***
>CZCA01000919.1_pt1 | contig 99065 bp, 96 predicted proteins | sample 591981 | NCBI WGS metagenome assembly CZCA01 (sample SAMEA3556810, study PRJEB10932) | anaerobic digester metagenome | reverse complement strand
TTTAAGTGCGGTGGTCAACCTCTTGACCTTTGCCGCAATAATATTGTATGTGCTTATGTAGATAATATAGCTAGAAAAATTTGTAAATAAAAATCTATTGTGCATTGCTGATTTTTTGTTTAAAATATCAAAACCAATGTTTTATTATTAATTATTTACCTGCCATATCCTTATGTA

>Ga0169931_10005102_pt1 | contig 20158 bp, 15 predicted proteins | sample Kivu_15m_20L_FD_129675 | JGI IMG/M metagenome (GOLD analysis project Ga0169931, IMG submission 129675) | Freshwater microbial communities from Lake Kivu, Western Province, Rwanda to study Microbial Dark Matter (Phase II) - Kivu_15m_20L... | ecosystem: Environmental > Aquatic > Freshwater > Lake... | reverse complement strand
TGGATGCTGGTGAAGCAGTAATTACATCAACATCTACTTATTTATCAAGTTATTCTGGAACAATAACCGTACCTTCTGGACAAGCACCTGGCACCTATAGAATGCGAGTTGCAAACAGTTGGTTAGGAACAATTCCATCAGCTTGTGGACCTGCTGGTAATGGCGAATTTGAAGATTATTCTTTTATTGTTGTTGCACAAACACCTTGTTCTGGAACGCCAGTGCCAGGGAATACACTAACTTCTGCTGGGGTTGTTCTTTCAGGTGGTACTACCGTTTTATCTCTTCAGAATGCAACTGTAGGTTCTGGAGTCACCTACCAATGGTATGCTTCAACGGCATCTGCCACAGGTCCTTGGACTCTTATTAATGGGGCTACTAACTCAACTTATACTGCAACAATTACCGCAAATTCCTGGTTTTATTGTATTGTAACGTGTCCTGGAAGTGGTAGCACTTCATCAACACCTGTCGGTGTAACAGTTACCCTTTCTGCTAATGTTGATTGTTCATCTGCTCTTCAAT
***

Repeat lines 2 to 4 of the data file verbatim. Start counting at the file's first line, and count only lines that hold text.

TTTAAGTGCGGTGGTCAACCTCTTGACCTTTGCCGCAATAATATTGTATGTGCTTATGTAGATAATATAGCTAGAAAAATTTGTAAATAAAAATCTATTGTGCATTGCTGATTTTTTGTTTAAAATATCAAAACCAATGTTTTATTATTAATTATTTACCTGCCATATCCTTATGTA

>Ga0169931_10005102_pt1 | contig 20158 bp, 15 predicted proteins | sample Kivu_15m_20L_FD_129675 | JGI IMG/M metagenome (GOLD analysis project Ga0169931, IMG submission 129675) | Freshwater microbial communities from Lake Kivu, Western Province, Rwanda to study Microbial Dark Matter (Phase II) - Kivu_15m_20L... | ecosystem: Environmental > Aquatic > Freshwater > Lake... | reverse complement strand
TGGATGCTGGTGAAGCAGTAATTACATCAACATCTACTTATTTATCAAGTTATTCTGGAACAATAACCGTACCTTCTGGACAAGCACCTGGCACCTATAGAATGCGAGTTGCAAACAGTTGGTTAGGAACAATTCCATCAGCTTGTGGACCTGCTGGTAATGGCGAATTTGAAGATTATTCTTTTATTGTTGTTGCACAAACACCTTGTTCTGGAACGCCAGTGCCAGGGAATACACTAACTTCTGCTGGGGTTGTTCTTTCAGGTGGTACTACCGTTTTATCTCTTCAGAATGCAACTGTAGGTTCTGGAGTCACCTACCAATGGTATGCTTCAACGGCATCTGCCACAGGTCCTTGGACTCTTATTAATGGGGCTACTAACTCAACTTATACTGCAACAATTACCGCAAATTCCTGGTTTTATTGTATTGTAACGTGTCCTGGAAGTGGTAGCACTTCATCAACACCTGTCGGTGTAACAGTTACCCTTTCTGCTAATGTTGATTGTTCATCTGCTCTTCAAT